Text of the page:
Two Israelis were last Wednesday arrested at Ben Gurion Airport in the Israeli capital Tel Aviv for allegedly attempting to smuggle in $160 000 worth of non-certified diamonds from the rich Marange diamond fields in Zimbabwe.
One of the suspected smugglers, David Vardi, is a trader on the Israeli Diamond Exchange (IDE).
According to media reports, Israeli police said Vardi had confessed to having obtained the diamonds from intermediaries in Lebanon.
The second suspect was identified as Gilad HaLachmi, who told officials he works as a water consultant in Zimbabwe and was asked by Vardi to carry the diamonds. They were arrested after a customs official stopped HaLachmi, who was attempting to pass through the “nothing to declare” lane at the airport. The rough diamonds were found in his clothing pockets.
On Tuesday, the IDE expelled Vardi for his alleged involvement in the attempt to smuggle the rough diamonds from Zimbabwe.
IDE president Avi Paz, who also serves as president of the World Federation of the Diamond Bourses (WFDB), said the expulsion was conveyed to all other WFDB member-exchanges.
This means that Vardi will not be allowed to trade diamonds at those exchanges.
Many exchanges have a “wall of shame” on which such announcements are posted with pictures of the involved people. This is done to ensure exchange members are notified of bans or other problematic issues.
“The expulsion is not limited by time,” Paz told IDEX Online. “There is no forum for an appeal either.”
Currently in the balance is Vardi’s diamond trading licence, which is in the hands of the diamond controller. If the controller decides to revoke the licence, Vardi will not be allowed to trade in diamonds in Israel.
The valuable stones do not have the official Kimberly Process Certification and were therefore banned by international treaties. The Kimberley Process is the governing body that certifies diamond exporters in order to keep the industry clear of illegal practices,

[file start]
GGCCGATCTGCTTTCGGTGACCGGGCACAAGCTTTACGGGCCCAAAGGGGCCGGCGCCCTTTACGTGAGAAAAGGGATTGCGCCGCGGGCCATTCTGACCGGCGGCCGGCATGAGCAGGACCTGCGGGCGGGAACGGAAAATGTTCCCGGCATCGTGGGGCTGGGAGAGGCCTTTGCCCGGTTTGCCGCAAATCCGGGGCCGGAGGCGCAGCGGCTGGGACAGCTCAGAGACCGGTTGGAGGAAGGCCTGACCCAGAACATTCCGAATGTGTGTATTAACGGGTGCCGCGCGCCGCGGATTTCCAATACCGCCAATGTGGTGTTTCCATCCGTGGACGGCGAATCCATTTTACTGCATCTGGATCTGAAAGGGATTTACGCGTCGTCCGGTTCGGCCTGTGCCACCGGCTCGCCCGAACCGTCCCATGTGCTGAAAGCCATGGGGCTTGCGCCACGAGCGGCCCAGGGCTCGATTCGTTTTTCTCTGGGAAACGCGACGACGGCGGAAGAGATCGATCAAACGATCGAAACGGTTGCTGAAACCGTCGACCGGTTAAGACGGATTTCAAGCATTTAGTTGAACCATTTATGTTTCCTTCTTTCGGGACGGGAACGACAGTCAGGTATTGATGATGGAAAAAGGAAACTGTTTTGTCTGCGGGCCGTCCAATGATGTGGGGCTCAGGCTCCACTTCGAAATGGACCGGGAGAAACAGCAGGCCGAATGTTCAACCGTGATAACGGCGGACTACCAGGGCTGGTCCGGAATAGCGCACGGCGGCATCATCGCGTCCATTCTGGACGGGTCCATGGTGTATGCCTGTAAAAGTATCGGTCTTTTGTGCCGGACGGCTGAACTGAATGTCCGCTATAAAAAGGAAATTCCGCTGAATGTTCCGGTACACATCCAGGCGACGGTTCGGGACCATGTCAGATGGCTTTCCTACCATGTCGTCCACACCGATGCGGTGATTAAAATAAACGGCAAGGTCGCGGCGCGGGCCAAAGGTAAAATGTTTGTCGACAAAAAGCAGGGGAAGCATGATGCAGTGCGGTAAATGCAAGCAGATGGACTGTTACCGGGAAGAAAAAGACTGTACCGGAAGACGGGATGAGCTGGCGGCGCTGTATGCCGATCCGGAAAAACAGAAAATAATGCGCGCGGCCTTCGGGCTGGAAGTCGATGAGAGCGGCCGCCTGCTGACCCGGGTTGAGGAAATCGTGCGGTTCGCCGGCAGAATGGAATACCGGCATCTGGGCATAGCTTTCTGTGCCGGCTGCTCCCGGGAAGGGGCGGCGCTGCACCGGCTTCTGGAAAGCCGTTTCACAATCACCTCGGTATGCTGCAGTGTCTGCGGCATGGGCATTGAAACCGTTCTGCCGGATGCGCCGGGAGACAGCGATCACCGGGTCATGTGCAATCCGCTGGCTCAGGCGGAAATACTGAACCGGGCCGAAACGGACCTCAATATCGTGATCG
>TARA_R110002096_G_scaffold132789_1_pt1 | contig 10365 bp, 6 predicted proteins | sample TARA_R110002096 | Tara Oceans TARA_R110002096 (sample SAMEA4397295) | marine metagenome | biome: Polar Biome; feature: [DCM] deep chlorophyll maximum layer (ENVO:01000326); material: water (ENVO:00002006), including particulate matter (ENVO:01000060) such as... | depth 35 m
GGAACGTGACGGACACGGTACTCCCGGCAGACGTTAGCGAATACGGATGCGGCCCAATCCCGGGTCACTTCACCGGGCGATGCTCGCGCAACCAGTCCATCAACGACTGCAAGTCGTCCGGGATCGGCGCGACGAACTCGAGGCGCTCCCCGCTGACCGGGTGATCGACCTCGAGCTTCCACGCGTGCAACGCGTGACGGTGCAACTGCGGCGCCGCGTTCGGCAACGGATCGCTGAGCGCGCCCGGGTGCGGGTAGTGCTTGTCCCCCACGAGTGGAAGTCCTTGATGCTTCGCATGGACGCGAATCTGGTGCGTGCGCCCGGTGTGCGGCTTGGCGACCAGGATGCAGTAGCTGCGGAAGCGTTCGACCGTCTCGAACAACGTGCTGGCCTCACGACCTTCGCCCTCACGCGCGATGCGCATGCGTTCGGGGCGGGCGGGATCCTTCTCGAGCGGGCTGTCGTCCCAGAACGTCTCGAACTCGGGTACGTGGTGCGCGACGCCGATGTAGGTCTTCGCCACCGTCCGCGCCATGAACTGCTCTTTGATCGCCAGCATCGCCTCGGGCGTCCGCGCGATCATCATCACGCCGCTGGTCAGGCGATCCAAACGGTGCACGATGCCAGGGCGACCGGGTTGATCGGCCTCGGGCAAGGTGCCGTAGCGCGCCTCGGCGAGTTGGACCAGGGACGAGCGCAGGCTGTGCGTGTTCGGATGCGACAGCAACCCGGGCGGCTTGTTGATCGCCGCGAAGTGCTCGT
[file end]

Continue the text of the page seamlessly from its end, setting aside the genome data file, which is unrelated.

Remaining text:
The rich Marange diamond fields have been the centre of controversy and crime, and virtually none of their diamonds are certified. The recent WikiLeaks cables divulged part of the complex operations between the government and the diamond miners.
The Zimbabwe National Army has been accused of widespread smuggling at Marange. The government forced out a British company African Consolidated Resources that had claimed the diamond fields and began large-scale mining operations. After nationalisation, bands of independent prospectors moved in, resulting in the army’s reported abuse of illegal miners.
Civil society groups have reported hundrends of killings in the diamond mining area.
The Kimberley Process has charged the Zimbabwe government with abusing human rights, and stopped certifying the Marange diamonds.
Despite this, the government has reportedly continued processing and selling them to buyers in China and India, who sell them mainly to Lebanese but also to Russians, Israelis and Belgians, according to Foreign Policy journal reports.
Numerous accounts of violence and diamond smuggling in Chiadzwa by people linked to top Zanu PF officials have also been cited in the past.
Although the diamonds from Chiadzwa are mainly low quality, mostly suitable for industrial sale only – five to 10% are gem quality and these fetch a far higher price.
Most estimates value the diamonds earnings between $1,5 billion and $2 billion annually for the next 10 years at least. Diamonds stockpiled by the government which were currently being sold have an estimated value of $1,7 billion. Vardi was arrested on Wednesday after a courier was picked at random by custom officials at Ben Gurion Airport.
After his arrest, the man admitted to bringing the diamonds from Zimbabwe and disclosed that he was to hand over the contraband at the airport. The person that was to collect the diamonds, reportedly Vardi’s son-in-law, was quickly caught.